Senior CPI(M) leader and former legislator Mohammad Yousuf Tarigami on Sunday said that the Home Minister Amit Shah’s statement in the Lok Sabha on Friday and Ram Madhav’s recent statement that Article 370, which extends special status to J&K, was “temporary” and not permanent in nature is unfounded, an attempt to distort facts and history.
In a statement, Tarigami said that Jammu and Kashmir acceded to India under the guarantees provided by the Constitution of India.
“It is the constituent assembly which incorporated Article 370 in the Constitution providing a constitutional basis for the relationship of J&K with the Union. Article 370 was the only article of the Constitution of India which directly applies to the state of Jammu and Kashmir. It is not a temporary provision but part of the basic features and structure of the Constitution,” said Tarigami.
“Jammu and Kashmir was the only state to declare its intention to have its own constitution drafted by its own constituent assembly, as far back as March 5, 1948. At the time of partition and after, it was free to accede to Pakistan or India, or to become an Independent country,” he said.
“But it decided to accede to India on specific terms, despite being a Muslim majority state. This unique circumstance was a matter of prime consideration for evolving constitutional machinery to prescribe the relationship of the state with the Union,” he added.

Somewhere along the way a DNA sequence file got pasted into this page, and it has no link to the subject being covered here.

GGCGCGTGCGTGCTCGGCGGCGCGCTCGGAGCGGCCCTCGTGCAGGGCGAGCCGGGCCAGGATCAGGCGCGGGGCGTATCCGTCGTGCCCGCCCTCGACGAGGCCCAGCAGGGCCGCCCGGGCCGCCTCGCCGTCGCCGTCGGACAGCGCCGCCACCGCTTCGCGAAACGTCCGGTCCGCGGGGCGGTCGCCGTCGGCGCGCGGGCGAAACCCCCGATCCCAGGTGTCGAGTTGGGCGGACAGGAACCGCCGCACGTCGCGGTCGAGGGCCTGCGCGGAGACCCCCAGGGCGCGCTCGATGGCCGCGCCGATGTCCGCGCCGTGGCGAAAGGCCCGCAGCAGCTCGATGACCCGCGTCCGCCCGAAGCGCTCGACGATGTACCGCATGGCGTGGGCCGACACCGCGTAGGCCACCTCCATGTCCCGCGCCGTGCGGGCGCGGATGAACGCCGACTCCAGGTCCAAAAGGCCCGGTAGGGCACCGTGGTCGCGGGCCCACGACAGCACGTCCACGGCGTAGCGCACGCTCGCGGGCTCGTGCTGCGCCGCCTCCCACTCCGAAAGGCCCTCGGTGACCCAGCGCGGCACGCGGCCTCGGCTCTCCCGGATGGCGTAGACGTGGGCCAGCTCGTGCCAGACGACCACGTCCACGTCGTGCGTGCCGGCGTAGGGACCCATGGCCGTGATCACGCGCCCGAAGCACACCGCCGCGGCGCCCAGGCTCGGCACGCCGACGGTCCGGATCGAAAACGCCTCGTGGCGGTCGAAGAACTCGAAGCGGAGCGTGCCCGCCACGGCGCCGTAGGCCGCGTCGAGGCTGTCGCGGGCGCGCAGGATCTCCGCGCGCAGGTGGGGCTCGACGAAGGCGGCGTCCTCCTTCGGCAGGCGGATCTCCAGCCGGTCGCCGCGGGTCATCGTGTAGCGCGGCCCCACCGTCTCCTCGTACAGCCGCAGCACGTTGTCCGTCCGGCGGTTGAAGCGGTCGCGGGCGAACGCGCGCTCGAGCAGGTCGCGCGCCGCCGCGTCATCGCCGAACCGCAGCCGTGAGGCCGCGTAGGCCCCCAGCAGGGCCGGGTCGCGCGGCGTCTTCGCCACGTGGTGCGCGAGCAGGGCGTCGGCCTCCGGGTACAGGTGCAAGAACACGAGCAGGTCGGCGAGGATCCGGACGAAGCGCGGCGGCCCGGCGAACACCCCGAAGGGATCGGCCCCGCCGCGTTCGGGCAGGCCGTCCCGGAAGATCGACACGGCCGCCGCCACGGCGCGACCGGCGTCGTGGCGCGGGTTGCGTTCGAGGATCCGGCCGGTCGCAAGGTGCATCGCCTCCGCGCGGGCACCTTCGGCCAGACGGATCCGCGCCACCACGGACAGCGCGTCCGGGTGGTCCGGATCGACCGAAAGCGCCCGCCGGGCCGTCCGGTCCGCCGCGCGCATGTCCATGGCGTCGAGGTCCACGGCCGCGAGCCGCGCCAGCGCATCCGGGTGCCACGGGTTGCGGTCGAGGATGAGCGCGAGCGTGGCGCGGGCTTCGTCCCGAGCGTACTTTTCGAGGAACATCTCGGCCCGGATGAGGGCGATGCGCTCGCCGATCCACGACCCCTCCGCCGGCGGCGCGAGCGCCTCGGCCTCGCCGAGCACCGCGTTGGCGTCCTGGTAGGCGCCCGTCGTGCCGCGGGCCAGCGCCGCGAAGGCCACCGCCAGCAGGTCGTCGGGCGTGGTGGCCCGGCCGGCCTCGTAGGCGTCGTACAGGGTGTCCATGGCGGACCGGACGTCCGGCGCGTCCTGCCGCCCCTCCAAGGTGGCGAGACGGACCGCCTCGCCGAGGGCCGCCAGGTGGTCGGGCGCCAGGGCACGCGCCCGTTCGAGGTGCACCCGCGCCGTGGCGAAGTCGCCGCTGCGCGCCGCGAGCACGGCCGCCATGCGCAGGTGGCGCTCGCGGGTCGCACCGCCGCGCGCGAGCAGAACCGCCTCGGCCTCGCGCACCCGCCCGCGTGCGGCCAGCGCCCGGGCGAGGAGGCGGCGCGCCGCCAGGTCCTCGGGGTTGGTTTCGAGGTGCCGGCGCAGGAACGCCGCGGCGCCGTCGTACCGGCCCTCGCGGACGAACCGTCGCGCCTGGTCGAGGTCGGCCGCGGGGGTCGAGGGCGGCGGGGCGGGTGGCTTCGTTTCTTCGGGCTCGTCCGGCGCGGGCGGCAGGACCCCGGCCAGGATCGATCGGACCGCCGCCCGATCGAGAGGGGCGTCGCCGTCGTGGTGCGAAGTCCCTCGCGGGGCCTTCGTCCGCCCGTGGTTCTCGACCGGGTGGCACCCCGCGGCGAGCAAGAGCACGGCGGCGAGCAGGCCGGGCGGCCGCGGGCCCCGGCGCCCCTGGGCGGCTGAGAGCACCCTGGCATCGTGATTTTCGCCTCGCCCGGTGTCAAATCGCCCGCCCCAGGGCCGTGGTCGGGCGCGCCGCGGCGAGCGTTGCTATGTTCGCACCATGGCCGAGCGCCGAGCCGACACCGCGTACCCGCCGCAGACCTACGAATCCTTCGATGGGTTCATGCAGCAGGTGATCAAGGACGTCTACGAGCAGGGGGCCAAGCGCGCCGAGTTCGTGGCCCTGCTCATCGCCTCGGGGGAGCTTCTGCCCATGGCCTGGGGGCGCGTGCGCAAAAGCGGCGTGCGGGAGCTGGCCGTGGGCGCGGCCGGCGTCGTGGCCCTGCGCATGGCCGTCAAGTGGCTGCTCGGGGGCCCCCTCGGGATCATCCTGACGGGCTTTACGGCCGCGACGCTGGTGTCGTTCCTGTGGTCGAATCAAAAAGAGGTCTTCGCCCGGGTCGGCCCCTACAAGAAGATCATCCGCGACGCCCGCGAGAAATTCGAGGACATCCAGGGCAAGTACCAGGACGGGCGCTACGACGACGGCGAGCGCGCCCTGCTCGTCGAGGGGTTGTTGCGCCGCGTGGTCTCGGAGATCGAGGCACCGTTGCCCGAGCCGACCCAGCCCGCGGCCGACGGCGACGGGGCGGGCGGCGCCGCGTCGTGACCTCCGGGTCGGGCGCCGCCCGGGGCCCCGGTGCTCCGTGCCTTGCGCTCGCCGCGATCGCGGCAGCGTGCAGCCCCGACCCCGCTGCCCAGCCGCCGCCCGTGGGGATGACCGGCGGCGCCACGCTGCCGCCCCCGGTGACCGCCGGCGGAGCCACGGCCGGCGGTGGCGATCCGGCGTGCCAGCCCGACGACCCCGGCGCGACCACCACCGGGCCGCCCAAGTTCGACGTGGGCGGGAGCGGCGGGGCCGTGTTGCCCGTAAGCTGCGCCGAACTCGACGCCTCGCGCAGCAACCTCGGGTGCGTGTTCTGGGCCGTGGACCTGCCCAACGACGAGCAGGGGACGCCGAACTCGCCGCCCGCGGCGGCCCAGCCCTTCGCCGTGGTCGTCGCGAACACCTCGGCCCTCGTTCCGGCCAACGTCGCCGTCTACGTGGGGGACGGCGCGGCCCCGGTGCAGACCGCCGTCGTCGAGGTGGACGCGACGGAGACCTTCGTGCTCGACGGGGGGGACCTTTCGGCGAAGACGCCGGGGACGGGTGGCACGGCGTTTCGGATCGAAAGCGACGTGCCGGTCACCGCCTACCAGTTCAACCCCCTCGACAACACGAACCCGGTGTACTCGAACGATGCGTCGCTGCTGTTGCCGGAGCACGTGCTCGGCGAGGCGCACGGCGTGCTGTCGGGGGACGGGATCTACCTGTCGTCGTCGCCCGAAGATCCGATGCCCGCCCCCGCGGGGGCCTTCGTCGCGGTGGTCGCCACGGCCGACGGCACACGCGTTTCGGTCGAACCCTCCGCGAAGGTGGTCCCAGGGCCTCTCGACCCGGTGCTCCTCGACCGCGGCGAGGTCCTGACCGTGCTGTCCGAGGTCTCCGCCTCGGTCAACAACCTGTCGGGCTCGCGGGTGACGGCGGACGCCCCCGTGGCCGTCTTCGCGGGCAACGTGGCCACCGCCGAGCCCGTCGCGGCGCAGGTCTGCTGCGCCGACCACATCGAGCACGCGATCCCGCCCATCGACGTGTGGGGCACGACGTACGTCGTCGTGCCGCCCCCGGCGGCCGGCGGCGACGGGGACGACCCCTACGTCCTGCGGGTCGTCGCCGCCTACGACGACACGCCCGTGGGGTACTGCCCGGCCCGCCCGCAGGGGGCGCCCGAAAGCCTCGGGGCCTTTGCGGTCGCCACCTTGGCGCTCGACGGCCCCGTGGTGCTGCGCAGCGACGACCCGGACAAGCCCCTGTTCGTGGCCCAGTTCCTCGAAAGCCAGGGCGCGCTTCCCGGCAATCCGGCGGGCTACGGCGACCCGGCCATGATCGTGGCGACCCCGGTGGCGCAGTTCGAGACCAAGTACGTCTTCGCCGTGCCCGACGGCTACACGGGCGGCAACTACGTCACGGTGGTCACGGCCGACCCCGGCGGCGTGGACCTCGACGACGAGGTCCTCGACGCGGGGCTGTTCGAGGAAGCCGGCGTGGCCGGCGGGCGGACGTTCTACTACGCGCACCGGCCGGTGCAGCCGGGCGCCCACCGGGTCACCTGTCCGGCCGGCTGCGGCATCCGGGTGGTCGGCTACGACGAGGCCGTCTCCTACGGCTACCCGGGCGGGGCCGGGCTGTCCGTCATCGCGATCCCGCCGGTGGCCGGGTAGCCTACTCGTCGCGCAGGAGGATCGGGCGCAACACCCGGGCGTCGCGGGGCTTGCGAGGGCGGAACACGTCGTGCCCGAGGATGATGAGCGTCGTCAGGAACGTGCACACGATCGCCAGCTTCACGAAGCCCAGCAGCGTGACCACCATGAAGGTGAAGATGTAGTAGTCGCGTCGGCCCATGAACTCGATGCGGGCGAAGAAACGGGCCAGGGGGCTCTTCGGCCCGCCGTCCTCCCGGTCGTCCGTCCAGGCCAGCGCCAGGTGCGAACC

“It is well documented and recorded that Jammu & Kashmir state now stands acceded to the Indian Union in respect of 3 subjects namely Foreign affairs, Defence and Communication. It will be for the constituent assembly of the state when convened, to determine in respect of which other subjects the state may accede. Article 370 embodies this basic principle of the solemn compact pact. It is the machinery to integrate the people of Kashmir with India with heart and soul and to stop their alienation,” said the spokesman.
“The challenge against the continuance of Article 370 has been rejected by the constitutional bench of the Supreme Court. The constitution bench was of the opinion that the provisions of Article 370 continue in force and remain effective even after the Constituent Assembly of the State had passed the Constitution of the State as it has not decided to make Article 370 inoperative or to cease to exist,” he said.
“Article 370 could be abrogated or amended only upon the recommendation of the State’s Constituent Assembly, which was dispersed in November 1956, after adopting a Constitution for the State. It is our unalterable opinion that Article 370 of the Constitution should act as a bridge between the Union and the state and the provisions which have been eroded from time-to-time should be restored without any delay,” he added.
He said that the present unrest in the state was essentially the result of erosion of the autonomous status provided under constitutional provision of Article 370 to J&K.
“The remedy lies not in attempting distortion of history which can only compound the crisis further. It is in the interest of the state and the country that the political leadership go through the history of broken promises and restore the eroded autonomous status of the state,” said Tarigami in a statement.